What can brands learn from the enlightened consumer?
If someone had said SodaStream to me five years ago, it would have reminded me about the time I spent hours adding flavoured syrups to carbonated water, in a bid to create anything drinkworthy with my grandmother in her kitchen, when I was about nine years old. But fast forward to 2019 and PepsiCo has just bought Sodastream for $3.2bn in a bid to “promote health and wellness through environmentally friendly, cost-effective and fun-to-use beverage solutions.”
In recent years the world’s overuse of plastic and meat production has been brought to light and consumers are starting to answer by changing the way they eat, shop and think to help reduce their own carbon footprint. So as consumers move away from purchasing throwaway trends and look for items that are more sustainable – what can brands learn from the enlightened consumer?
First of all, product positioning should be much more detailed and profound than just “this will do good”. Last year, Budweiser announced that every single bottle of beer that’s brewed would be done with renewable energy by 2025. Now most bottles brewed in the US are produced with renewable electricity. Budweiser has now branded each bottle with a ‘Made with 100% Renewable Energy’ label to help the brand to stay relevant with a new generation of ethically conscious consumers.
It’s not enough to tell customers what a product does anymore, they want to understand brand purpose and why they should buy into an idea. Consumers are looking for brands that encourage people to make better choices for themselves and for the planet.
Who’s leading the race on sustainability?
When it comes to sustainability, Adidas is one of the bigger brands leading the way, launching its third range of products made from plastic debris from the ocean, in pledge to stop using virgin plastics in its collections. Not only has Adidas created a product that allows its customers to look good and save the planet at the same time, as a business it’s committed to contributing to a bigger ethical solution by phasing out the sale of plastic bags in its own stores, replacing them with recyclable paper bags, a move which has eliminated close to 70 million plastic shopping bags.
As consumers, we’re only just realising the sheer scale of sustainability, now that we’ve learnt about the disastrous impact plastic and meat production has on our planet, our attention is turning to ‘fast fashion.’ Stacey Dooley’s recent documentary Fashion’s Dirty Secrets highlighted the environmental impact caused by our appetite for cheap clothing.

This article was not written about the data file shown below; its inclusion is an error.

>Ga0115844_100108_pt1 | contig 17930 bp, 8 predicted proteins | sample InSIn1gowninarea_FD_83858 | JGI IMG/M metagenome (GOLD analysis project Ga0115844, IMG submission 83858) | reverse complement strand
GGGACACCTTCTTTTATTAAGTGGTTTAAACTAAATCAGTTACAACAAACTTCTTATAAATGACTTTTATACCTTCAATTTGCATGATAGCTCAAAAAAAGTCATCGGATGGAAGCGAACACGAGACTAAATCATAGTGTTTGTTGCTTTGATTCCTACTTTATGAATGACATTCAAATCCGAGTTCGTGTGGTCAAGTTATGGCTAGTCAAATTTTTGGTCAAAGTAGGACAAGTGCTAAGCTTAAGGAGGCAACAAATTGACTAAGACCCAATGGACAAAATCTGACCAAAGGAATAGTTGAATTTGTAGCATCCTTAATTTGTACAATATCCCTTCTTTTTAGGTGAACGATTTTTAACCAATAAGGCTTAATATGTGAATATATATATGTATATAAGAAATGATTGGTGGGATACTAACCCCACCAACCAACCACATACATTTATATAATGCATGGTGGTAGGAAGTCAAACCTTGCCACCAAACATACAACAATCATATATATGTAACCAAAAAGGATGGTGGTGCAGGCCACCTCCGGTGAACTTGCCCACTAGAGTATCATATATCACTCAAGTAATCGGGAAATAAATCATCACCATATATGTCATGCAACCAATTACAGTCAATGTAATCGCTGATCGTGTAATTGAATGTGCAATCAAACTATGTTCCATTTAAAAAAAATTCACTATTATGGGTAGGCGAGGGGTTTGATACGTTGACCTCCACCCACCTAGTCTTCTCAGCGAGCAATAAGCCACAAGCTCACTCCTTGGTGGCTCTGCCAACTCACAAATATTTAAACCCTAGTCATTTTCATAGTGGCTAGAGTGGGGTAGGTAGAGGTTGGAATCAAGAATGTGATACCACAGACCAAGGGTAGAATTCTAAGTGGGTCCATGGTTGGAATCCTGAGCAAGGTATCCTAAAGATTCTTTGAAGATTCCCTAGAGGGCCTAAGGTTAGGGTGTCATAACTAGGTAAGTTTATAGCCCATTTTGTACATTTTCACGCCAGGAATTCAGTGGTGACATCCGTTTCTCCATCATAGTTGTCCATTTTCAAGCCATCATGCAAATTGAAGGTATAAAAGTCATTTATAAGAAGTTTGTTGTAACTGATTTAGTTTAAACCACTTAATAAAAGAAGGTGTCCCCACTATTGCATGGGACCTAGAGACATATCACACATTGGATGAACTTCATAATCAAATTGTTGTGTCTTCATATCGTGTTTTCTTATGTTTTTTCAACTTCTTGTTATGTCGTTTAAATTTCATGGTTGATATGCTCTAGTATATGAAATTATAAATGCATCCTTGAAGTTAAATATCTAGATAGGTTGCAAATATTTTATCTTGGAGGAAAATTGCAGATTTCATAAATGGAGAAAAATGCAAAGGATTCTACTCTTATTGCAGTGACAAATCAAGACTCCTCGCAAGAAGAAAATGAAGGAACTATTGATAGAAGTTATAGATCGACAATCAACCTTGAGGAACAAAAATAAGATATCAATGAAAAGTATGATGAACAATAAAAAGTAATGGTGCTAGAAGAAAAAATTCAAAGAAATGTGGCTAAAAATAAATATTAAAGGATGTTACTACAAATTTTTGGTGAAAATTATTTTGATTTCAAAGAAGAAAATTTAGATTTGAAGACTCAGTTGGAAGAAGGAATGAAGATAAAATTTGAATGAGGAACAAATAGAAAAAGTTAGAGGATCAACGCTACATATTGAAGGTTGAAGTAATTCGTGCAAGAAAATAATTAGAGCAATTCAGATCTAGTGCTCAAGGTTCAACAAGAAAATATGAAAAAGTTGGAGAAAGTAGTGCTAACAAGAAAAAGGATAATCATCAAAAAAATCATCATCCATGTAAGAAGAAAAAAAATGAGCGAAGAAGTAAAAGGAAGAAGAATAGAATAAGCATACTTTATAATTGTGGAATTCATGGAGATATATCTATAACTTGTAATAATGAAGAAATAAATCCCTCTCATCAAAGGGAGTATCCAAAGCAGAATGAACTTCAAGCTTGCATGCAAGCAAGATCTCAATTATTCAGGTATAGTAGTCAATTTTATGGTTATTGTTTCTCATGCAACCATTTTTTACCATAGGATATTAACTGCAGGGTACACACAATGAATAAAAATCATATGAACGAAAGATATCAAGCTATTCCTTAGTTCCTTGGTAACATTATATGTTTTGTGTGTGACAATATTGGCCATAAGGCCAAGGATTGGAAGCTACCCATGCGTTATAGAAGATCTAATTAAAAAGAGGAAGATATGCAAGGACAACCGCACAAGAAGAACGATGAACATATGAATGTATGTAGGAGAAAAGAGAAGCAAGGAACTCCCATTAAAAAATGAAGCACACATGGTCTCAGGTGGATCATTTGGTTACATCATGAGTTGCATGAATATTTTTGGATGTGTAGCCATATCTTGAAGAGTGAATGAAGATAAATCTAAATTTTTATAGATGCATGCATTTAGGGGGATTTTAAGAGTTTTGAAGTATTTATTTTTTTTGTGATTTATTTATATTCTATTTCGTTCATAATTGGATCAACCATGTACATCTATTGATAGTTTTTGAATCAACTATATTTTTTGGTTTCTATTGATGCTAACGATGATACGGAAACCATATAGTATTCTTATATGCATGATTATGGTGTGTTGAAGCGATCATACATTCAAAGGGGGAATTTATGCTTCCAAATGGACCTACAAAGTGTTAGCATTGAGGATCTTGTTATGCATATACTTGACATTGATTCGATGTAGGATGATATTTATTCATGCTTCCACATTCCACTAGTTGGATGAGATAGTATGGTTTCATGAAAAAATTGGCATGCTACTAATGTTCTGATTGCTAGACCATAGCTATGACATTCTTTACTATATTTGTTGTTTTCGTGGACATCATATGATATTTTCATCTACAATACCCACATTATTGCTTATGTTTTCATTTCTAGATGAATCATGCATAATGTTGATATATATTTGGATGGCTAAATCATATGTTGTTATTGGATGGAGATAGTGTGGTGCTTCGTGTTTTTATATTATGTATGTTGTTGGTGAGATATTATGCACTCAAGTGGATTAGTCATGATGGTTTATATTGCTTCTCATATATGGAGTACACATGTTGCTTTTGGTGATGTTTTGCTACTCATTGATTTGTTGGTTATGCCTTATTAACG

It’s been said that we buy five times more clothing than we did in the 1980s, and we throw away around 11 million tons each year. Last year, we spent £3.5bn on Christmas party outfits alone. As clothes have become cheaper, we’ve started to use them as single-wear purchases and more than 7 million of those sequin party dresses end up in landfill after just one wear.
Jeans are one of the few items of clothing we keep for longer, but it’s relatively unknown is that their environmental impact is huge. Most jeans are made from cotton, which uses 2.4 per cent of the world’s farming land and a large amount of toxic chemicals. Over 2,000 gallons of water are used to make just one pair of jeans, with consumers using over 300 gallons in a lifetime just to keep them clean. But with 2 billion jeans produced annually worldwide, it’s going to take a large sustained effort to create an impact.
Recently, American brand Reformation aimed to tackle this issue by creating Reformation Jeans, a collection of sustainable, recycled denim made from 100 percent recycled materials, vintage fabrics and sustainably sourced fibres. In a bid to become more sustainable as a brand they managed to make their denim range greener by using only one third of the normal amount of water and non-harmful chemicals in the finishing process. Reformation’s latest pledge is to create the same exacting standards as the rest of its clothing range.
It’s clear to see that all areas of consumerism are affected by this trend, from food and drink right through to sportswear and fashion. And it won’t stop there. But, as with everything new, the chances for businesses to feed the appetite of the new enlightened consumer and succeed, are big.
Brands have an increased responsibility to create and lead for positive change, and consumers will respect and remember the ones that get with the times in terms of understanding what they want. Brands that haven’t traditionally focused on sustainability could have their moment in 2019 by following consumers’ needs, finding new and innovative ways to attract customers while consistently delivering products that surpass their expectations.